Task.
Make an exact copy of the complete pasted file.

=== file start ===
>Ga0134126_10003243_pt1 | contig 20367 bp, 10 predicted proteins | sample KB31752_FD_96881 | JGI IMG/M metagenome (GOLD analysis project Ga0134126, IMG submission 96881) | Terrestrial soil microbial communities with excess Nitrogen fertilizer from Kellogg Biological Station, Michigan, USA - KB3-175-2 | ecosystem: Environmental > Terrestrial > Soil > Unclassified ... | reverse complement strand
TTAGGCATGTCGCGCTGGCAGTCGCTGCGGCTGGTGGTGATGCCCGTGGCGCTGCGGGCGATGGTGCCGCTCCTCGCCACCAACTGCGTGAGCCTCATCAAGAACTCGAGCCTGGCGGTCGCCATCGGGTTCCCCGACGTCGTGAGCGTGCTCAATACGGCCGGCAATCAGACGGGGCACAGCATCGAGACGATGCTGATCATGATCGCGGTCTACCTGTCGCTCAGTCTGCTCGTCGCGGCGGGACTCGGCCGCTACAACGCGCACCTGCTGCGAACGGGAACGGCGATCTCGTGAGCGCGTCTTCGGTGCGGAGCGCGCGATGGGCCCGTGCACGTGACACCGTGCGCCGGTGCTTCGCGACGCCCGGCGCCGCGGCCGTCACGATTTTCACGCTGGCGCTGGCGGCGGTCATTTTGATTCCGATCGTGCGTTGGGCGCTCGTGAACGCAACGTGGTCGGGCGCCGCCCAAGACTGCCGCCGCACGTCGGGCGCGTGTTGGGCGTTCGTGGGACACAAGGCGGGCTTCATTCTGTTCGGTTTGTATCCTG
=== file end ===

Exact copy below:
>Ga0134126_10003243_pt1 | contig 20367 bp, 10 predicted proteins | sample KB31752_FD_96881 | JGI IMG/M metagenome (GOLD analysis project Ga0134126, IMG submission 96881) | Terrestrial soil microbial communities with excess Nitrogen fertilizer from Kellogg Biological Station, Michigan, USA - KB3-175-2 | ecosystem: Environmental > Terrestrial > Soil > Unclassified ... | reverse complement strand
TTAGGCATGTCGCGCTGGCAGTCGCTGCGGCTGGTGGTGATGCCCGTGGCGCTGCGGGCGATGGTGCCGCTCCTCGCCACCAACTGCGTGAGCCTCATCAAGAACTCGAGCCTGGCGGTCGCCATCGGGTTCCCCGACGTCGTGAGCGTGCTCAATACGGCCGGCAATCAGACGGGGCACAGCATCGAGACGATGCTGATCATGATCGCGGTCTACCTGTCGCTCAGTCTGCTCGTCGCGGCGGGACTCGGCCGCTACAACGCGCACCTGCTGCGAACGGGAACGGCGATCTCGTGAGCGCGTCTTCGGTGCGGAGCGCGCGATGGGCCCGTGCACGTGACACCGTGCGCCGGTGCTTCGCGACGCCCGGCGCCGCGGCCGTCACGATTTTCACGCTGGCGCTGGCGGCGGTCATTTTGATTCCGATCGTGCGTTGGGCGCTCGTGAACGCAACGTGGTCGGGCGCCGCCCAAGACTGCCGCCGCACGTCGGGCGCGTGTTGGGCGTTCGTGGGACACAAGGCGGGCTTCATTCTGTTCGGTTTGTATCCTG